Class-size Bill set to be altered

8th May 1998 at 01:00
Lords call on Government to redraft legislation. Geraldine Hackett reports

The Government is expected to amend its Bill limiting infant class sizes after cross-party criticism of the legislation.

An all-party Lords committee has told ministers that the Bill lacks detail of key plans, and gives the Education Secretary unjustified powers.

Labour's Baroness Blackstone told the Lords this week that the Bill would specify a maximum of 30 pupils for infant classes, to help answer the criticism. She said that legal advice was being taken about other changes recommended by the committee responsible for scrutinising legislation.

The report from the committee suggests the Lords consider if class-size limits should be put to the vote, rather the present "negative procedure", which relies on MPs raising objections to stall any measures processing through Westminster.

Among complaints from the committee are that the Government has not justified the powers it intends to take in determining admission arrangements for schools. In particular, it criticises the failure to specify the balloting arrangements for the abolition of grammar schools.

The committee suggests the legislation should specify the parents who will be eligible to vote on abolition, the percentage of parents required in order to trigger a ballot and the nature of the majority to bring about change.

It also wants the Lords to consider whether MPs and peers should vote on the proposed changes to local funding schemes for schools, rather than, again relying on "the negative procedure" contained in the Bill.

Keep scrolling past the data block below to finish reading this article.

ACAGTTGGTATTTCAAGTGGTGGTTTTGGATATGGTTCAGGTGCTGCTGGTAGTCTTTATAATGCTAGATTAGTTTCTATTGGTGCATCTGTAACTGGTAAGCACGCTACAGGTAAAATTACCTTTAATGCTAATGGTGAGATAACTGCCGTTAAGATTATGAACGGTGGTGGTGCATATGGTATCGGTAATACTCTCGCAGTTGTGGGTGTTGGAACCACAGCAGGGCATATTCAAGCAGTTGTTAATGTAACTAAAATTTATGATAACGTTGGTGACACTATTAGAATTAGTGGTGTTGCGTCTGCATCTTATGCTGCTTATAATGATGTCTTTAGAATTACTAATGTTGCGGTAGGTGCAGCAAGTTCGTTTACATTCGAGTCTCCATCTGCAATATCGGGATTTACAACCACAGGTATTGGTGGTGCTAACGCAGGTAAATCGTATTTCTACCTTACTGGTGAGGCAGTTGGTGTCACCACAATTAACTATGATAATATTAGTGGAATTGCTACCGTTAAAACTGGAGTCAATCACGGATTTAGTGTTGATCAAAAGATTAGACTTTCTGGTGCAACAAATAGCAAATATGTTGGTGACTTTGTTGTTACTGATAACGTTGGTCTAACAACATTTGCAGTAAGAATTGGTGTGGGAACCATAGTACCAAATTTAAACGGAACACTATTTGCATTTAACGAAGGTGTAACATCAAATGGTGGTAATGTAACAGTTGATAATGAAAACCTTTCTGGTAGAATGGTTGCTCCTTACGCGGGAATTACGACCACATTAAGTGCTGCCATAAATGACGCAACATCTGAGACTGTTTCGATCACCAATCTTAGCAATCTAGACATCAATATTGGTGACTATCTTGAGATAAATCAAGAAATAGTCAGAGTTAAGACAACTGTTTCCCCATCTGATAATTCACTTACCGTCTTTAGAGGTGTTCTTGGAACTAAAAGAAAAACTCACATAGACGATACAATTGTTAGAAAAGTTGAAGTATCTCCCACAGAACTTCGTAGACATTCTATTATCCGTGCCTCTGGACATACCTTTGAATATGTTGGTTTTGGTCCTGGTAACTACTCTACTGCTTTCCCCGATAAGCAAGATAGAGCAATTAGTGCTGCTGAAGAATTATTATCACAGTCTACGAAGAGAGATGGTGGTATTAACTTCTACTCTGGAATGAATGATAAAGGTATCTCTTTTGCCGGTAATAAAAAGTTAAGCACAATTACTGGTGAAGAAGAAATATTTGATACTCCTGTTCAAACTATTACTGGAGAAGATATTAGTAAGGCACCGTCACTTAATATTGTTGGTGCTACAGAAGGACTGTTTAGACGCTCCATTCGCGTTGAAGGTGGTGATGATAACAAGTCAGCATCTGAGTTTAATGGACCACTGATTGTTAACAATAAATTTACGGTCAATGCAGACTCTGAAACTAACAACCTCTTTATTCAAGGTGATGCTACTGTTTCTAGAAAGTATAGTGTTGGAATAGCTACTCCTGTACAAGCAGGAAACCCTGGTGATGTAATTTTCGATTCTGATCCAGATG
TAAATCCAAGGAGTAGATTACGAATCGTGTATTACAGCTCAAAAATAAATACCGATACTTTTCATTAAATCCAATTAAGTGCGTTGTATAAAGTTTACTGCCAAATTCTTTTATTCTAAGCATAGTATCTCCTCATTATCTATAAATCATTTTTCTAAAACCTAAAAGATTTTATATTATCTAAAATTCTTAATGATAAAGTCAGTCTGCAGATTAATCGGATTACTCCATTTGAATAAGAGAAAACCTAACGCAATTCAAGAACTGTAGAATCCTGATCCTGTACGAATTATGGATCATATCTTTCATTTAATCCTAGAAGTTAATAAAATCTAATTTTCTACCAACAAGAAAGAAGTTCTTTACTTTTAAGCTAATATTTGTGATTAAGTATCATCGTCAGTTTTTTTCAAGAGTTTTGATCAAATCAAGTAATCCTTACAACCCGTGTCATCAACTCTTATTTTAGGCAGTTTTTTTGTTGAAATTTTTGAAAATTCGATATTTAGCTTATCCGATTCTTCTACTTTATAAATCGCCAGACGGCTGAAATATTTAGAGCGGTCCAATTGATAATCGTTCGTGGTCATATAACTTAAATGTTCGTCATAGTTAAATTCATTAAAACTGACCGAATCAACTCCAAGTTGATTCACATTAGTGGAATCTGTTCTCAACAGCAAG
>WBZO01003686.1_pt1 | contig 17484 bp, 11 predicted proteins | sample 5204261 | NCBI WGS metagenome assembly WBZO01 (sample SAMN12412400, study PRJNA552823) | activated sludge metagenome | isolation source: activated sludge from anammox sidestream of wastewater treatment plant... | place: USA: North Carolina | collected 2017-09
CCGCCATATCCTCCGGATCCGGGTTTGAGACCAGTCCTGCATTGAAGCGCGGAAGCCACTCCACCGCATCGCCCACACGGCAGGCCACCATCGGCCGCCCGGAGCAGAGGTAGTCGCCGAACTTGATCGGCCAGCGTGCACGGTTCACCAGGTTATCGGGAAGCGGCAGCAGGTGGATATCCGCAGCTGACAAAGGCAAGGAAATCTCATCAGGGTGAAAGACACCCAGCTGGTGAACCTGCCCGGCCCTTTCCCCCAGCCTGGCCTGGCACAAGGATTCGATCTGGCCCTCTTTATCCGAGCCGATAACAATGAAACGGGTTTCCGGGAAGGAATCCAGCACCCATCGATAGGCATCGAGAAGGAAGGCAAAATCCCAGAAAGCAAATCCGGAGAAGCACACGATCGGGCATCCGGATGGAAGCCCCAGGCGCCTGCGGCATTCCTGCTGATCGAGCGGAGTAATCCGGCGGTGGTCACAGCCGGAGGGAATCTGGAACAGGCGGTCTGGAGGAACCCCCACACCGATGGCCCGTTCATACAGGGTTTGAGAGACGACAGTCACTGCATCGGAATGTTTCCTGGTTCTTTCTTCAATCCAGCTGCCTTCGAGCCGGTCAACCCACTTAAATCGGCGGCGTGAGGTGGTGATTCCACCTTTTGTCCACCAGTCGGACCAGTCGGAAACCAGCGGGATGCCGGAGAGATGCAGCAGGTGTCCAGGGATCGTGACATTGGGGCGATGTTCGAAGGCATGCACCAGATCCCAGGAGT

During the first debate on the Bill in the Lords, the Conservatives accused the Government of treating Parliament with contempt. Baroness Blatch said ministers had not provided the Opposition with the information required in order to debate the legislation.

She cited the fact that the Bill contains four paragraphs on education action zones and yet the closing date for applications was at the end of March.

"Civil servants have been out and about around the country, sometimes coercing a positive response to becoming an action zone.

"Ministers are saying one thing behind closed doors in the department, different from that which is said publicly or which is consistent with the written materials," she said.

Conservative peers also warned that the Government's plans to reduce infant class sizes would be hugely expensive.

Baroness Blatch asked if the Government was saying "unequivocally" that a 31st child would not be allowed in a class even if that was the choice of the parents or that the child would therefore have to travel an unreasonable distance to school.

"Will the school be provided with an extra teacher? An extra teacher for one or two children when numbers in a school can fluctuate from term to term and year to year?" For the Government, Lord McIntosh said the funding for reducing class size would be provided by specific grant until at least the target had been met in September 2001.

In cases where extra classrooms would be needed, the Government would not accept proposals from local authorities that included the use of temporary buildings.

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